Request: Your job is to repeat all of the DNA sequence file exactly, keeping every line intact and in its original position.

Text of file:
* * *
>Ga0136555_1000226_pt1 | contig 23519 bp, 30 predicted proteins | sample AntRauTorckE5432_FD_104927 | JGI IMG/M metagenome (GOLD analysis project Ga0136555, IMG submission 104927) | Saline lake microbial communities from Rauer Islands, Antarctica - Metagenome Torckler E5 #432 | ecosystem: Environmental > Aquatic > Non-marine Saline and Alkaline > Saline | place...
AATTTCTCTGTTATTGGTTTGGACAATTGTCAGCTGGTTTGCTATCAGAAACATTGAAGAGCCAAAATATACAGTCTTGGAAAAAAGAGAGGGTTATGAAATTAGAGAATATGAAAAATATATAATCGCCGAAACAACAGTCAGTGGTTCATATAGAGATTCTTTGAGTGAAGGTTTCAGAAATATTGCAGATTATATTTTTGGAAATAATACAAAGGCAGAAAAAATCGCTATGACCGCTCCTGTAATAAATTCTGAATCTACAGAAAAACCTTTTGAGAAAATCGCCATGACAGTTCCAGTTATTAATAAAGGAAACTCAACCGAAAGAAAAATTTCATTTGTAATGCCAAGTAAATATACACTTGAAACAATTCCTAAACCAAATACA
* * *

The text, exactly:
>Ga0136555_1000226_pt1 | contig 23519 bp, 30 predicted proteins | sample AntRauTorckE5432_FD_104927 | JGI IMG/M metagenome (GOLD analysis project Ga0136555, IMG submission 104927) | Saline lake microbial communities from Rauer Islands, Antarctica - Metagenome Torckler E5 #432 | ecosystem: Environmental > Aquatic > Non-marine Saline and Alkaline > Saline | place...
AATTTCTCTGTTATTGGTTTGGACAATTGTCAGCTGGTTTGCTATCAGAAACATTGAAGAGCCAAAATATACAGTCTTGGAAAAAAGAGAGGGTTATGAAATTAGAGAATATGAAAAATATATAATCGCCGAAACAACAGTCAGTGGTTCATATAGAGATTCTTTGAGTGAAGGTTTCAGAAATATTGCAGATTATATTTTTGGAAATAATACAAAGGCAGAAAAAATCGCTATGACCGCTCCTGTAATAAATTCTGAATCTACAGAAAAACCTTTTGAGAAAATCGCCATGACAGTTCCAGTTATTAATAAAGGAAACTCAACCGAAAGAAAAATTTCATTTGTAATGCCAAGTAAATATACACTTGAAACAATTCCTAAACCAAATACA